This study aimed to evaluate the relationship of aquaporin-3 (AQP3) expression with clinico-pathological parameters and lymph node metastasis in patients with oral squamous cell carcinoma (SCC). The immunohistochemical distribution of AQP3 was investigated in normal squamous epithelium and SCC tissue of 48 cases of SCC of the tongue and floor of the mouth. The percentage of the total AQP3-positive SCC tissue area relative to the total tumour tissue area (T-AQP3) was calculated as a morphometric AQP3 parameter for each patient. Furthermore, the percentage of the AQP3-positive area relative to the SCC tissue area at the invasion front (F-AQP3) was calculated as another AQP3 parameter. The immunostaining pattern of AQP3 in SCC tissue was irregular and weaker than that in normal epithelium. Well-differentiated SCCs had higher T-AQP3 and F-AQP3 values than poorly differentiated SCCs. SCCs with an infiltrative invasion pattern had lower F-AQP3 than SCCs with expansive and intermediate patterns. SCCs with T-AQP3 <27% or F-AQP3 <17% showed an increased incidence of lymphatic metastasis, and multivariate analysis demonstrated that F-AQP3 was an independent prognostic factor of lymphatic metastasis. These results suggest that AQP3 is involved in keratinocyte differentiation and decreased AQP3 expression is associated with more aggressive tumour behaviour.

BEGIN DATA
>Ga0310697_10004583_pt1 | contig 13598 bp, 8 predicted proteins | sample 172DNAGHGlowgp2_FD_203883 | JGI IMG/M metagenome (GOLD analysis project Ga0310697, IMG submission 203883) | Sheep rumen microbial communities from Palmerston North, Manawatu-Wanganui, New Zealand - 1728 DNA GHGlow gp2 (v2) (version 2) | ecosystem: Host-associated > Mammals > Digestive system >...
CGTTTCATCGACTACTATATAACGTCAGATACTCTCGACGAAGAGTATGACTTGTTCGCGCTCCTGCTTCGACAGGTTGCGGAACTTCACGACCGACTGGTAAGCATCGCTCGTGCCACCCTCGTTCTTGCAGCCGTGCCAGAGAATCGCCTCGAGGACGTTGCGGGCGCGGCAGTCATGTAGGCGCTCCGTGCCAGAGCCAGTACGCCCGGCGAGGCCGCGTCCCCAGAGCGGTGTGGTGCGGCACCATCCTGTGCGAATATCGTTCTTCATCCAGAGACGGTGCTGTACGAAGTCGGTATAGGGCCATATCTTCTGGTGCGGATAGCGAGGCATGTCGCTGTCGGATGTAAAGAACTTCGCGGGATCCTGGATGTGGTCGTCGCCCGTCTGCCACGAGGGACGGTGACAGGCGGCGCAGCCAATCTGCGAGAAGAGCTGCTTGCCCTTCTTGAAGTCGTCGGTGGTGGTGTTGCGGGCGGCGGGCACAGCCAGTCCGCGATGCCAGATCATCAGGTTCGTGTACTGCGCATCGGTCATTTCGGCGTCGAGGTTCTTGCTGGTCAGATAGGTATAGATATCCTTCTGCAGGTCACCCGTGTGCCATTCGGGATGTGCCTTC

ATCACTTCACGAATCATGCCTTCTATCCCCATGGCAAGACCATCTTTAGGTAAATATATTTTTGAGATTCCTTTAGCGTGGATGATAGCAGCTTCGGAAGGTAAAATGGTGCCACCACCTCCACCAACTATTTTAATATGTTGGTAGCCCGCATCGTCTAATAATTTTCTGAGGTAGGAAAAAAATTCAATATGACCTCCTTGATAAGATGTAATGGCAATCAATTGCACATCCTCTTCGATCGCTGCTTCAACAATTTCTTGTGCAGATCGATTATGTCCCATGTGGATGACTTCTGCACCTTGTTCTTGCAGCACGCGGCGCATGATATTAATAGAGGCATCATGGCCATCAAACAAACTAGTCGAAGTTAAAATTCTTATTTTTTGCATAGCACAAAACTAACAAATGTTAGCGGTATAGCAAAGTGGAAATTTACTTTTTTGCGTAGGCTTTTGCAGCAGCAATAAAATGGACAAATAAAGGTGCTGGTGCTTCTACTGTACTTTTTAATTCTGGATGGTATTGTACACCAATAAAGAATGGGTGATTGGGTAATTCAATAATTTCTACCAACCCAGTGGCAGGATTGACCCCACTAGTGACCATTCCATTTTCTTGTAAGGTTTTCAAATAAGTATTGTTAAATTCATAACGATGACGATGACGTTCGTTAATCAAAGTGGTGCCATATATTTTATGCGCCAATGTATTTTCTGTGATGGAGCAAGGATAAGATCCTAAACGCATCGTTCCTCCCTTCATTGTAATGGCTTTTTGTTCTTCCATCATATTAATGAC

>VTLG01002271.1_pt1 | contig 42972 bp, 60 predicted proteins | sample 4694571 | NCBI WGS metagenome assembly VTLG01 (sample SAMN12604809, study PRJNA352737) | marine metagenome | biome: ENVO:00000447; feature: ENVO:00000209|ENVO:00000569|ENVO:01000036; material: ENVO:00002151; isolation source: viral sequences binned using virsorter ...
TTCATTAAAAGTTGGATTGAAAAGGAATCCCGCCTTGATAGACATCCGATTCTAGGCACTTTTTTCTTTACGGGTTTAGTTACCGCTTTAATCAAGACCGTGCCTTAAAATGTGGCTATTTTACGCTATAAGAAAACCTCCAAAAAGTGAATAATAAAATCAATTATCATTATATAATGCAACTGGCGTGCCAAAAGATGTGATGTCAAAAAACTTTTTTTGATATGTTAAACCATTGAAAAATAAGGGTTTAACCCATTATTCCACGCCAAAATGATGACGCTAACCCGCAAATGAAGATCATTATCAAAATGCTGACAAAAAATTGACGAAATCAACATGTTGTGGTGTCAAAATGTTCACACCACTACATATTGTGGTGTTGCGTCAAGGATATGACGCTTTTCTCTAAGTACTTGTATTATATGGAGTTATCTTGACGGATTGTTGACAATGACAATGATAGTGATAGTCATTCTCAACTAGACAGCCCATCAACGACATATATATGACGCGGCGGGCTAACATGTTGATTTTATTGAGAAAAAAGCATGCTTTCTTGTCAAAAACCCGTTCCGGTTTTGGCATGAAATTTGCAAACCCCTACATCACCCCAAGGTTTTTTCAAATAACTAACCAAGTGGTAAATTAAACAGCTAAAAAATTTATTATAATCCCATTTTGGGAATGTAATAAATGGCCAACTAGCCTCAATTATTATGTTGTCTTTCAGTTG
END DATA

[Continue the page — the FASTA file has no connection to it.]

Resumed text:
Aquaporins (AQPs) are a family of small, hydrophobic integral membrane proteins (monomers of approximately 30 kDa) that function as osmotically driven transepithelial and transcellular water transporters. Currently, 13 mammalian AQPs (AQP0–AQP12) have been characterized and divided into two groups. Most members of the AQP family function primarily as water-selective transporters, whereas a subset known as ‘aquaglyceroporins’ (AQP3, 7, 9, and 10) transport glycerol, water, and possibly other small solutes. Biological evidence suggests that AQPs play important roles under various physiological and pathological conditions, such as urinary concentration, exocrine glandular fluid secretion, fat metabolism, and brain oedema. Furthermore, the recent discovery of the involvement of AQPs in cell migration, proliferation, and angiogenesis suggests that AQPs play key roles in tumour biology.